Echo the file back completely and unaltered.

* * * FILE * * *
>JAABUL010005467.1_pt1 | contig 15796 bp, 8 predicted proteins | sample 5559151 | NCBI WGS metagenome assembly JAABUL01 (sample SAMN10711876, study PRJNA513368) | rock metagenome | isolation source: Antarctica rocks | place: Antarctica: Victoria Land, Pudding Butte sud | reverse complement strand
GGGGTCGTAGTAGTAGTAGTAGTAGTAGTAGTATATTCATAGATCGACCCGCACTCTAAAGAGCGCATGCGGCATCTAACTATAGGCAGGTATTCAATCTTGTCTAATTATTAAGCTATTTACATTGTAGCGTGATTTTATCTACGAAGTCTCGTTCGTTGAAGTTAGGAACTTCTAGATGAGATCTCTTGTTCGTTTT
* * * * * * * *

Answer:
>JAABUL010005467.1_pt1 | contig 15796 bp, 8 predicted proteins | sample 5559151 | NCBI WGS metagenome assembly JAABUL01 (sample SAMN10711876, study PRJNA513368) | rock metagenome | isolation source: Antarctica rocks | place: Antarctica: Victoria Land, Pudding Butte sud | reverse complement strand
GGGGTCGTAGTAGTAGTAGTAGTAGTAGTAGTATATTCATAGATCGACCCGCACTCTAAAGAGCGCATGCGGCATCTAACTATAGGCAGGTATTCAATCTTGTCTAATTATTAAGCTATTTACATTGTAGCGTGATTTTATCTACGAAGTCTCGTTCGTTGAAGTTAGGAACTTCTAGATGAGATCTCTTGTTCGTTTT